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1. Daily Countdown

I'm trying to use Keith Wood's jQuery countdown plugin ( in order to create a page of daily countdowns. E.g.:

  • A - counts down to 07:00 each day
  • B - counts down to 09:00 each day
  • C - counts down to 11:00 each day

I'm doing in a fairly hacky way:

var foo = new Date();
$('#fooCountdown').countdown({until: foo});

Basically, I just create a new Date object which defaults to now, then set the time to the time I want for today.

However, this is pretty hacky, and also it doesn't reset at the end of the day - once the new day ticks over, it's still counting down to the time on the previous day.

Is there a cleaner or better way of doing daily countdowns with this plugin?

2. Secondary Countdown

Secondly - I also want each countdown, when it expires, to count down to a second later time that day.

E.g. for A - once it reaches 07:00, it then starts counting down to 15:00 for that day.

I'm doing this using the onExpiry function:

$('#officeCountdown').countdown({until: officeOpens, onExpiry: OfficeOpen, alwaysExpire: true});


function OfficeOpen() {
    $('#officeCountdown').countdown('option', {until: officeCloses, onExpiry: OfficeClose, alwaysExpire: true});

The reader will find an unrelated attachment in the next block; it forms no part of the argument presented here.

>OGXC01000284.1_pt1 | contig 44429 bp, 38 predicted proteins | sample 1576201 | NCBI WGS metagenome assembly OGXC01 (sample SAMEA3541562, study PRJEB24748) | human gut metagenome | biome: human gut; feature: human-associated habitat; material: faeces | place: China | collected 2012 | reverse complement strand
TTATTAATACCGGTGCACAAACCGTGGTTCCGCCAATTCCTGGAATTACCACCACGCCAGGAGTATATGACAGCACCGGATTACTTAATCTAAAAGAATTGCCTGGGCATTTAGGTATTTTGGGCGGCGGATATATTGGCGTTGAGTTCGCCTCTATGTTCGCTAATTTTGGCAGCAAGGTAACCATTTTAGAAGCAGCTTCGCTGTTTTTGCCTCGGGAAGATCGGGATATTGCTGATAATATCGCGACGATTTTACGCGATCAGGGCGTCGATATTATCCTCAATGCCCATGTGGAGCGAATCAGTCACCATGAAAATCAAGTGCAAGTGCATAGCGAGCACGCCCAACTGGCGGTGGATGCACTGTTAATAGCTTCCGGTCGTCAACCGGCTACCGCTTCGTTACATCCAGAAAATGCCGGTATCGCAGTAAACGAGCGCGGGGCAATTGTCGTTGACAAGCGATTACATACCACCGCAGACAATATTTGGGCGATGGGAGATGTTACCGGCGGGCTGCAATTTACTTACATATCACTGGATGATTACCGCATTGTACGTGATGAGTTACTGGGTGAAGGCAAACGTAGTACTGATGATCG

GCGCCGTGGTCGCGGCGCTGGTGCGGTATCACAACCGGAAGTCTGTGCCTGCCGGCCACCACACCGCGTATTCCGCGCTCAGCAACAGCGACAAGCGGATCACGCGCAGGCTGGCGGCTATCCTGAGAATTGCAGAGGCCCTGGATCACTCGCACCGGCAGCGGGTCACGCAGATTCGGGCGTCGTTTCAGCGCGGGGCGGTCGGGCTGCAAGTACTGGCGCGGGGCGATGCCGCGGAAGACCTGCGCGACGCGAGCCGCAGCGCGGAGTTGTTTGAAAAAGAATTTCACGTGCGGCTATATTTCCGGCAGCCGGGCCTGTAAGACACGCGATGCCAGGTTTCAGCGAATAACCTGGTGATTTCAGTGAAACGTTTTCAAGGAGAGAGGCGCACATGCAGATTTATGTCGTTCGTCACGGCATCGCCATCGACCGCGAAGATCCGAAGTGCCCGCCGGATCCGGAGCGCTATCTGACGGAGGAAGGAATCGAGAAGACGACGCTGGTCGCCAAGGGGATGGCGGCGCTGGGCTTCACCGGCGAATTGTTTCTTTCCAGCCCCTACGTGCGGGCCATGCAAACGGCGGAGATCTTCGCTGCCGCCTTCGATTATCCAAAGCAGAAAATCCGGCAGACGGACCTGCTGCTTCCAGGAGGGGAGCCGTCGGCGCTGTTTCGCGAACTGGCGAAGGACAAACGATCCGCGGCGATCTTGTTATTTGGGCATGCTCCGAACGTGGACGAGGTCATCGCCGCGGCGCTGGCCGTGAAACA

function OfficeClose() {
    alert('Office has closed')

The first part - counting down down until officeOpen seems to work.

However, the second part - counting down until OfficeClose doesn't - it seems to always start counting down the difference between officeOpens and officeCloses, instead of using the current time - and also, the function OfficeCLose never seems to trigger.

Any thoughts?

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up vote 0 down vote accepted

I would suggest you use the excellent Datejs plugin for creating/handling dates.
(read the getting-started and the docs because it is really extensive)

This way you could do


As for the countdown, the plugin does not seem to be friendly to re-using countdowns.. Perhaps you are better off creating dummy elements and inserting them in the dom to hold the countdown, and destroying them on expiry..

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